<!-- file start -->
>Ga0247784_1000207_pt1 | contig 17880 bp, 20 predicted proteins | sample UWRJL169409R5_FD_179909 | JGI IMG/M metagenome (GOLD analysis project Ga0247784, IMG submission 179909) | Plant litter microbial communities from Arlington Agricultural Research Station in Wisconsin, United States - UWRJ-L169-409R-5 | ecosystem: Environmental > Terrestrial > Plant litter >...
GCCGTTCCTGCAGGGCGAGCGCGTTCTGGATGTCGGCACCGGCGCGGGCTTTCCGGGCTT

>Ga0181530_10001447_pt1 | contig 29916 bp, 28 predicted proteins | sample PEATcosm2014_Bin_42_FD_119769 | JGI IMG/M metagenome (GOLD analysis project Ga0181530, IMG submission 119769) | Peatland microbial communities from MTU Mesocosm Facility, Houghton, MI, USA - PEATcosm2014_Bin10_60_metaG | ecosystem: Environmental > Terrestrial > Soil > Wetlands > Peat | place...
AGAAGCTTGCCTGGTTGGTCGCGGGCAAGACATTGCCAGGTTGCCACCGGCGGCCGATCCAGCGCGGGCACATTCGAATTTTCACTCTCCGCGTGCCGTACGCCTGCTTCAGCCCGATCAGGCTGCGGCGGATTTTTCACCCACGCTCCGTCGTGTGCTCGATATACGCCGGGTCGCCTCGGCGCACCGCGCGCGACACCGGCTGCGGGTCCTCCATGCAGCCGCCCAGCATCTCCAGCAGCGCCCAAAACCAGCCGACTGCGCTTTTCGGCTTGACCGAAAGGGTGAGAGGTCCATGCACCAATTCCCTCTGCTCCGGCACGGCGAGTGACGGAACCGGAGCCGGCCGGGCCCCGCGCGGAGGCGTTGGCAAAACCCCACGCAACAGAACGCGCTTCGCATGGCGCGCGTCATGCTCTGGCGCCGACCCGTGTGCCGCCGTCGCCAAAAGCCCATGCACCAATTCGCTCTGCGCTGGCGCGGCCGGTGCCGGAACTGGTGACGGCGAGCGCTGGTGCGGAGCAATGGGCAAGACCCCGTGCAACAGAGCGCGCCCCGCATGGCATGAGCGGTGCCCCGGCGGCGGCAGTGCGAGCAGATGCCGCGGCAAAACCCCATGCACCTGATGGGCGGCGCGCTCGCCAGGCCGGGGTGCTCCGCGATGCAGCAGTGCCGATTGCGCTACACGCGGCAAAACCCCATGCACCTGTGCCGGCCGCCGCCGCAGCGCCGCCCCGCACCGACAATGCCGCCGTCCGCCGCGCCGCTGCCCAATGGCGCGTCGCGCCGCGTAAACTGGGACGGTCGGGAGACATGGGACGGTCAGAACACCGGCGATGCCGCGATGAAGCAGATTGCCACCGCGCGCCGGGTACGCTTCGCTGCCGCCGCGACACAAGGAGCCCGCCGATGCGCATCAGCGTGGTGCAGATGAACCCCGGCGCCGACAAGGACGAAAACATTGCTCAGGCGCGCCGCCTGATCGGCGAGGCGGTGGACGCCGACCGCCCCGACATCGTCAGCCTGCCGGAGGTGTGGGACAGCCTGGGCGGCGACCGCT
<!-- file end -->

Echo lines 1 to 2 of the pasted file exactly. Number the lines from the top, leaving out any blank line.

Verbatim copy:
>Ga0247784_1000207_pt1 | contig 17880 bp, 20 predicted proteins | sample UWRJL169409R5_FD_179909 | JGI IMG/M metagenome (GOLD analysis project Ga0247784, IMG submission 179909) | Plant litter microbial communities from Arlington Agricultural Research Station in Wisconsin, United States - UWRJ-L169-409R-5 | ecosystem: Environmental > Terrestrial > Plant litter >...
GCCGTTCCTGCAGGGCGAGCGCGTTCTGGATGTCGGCACCGGCGCGGGCTTTCCGGGCTT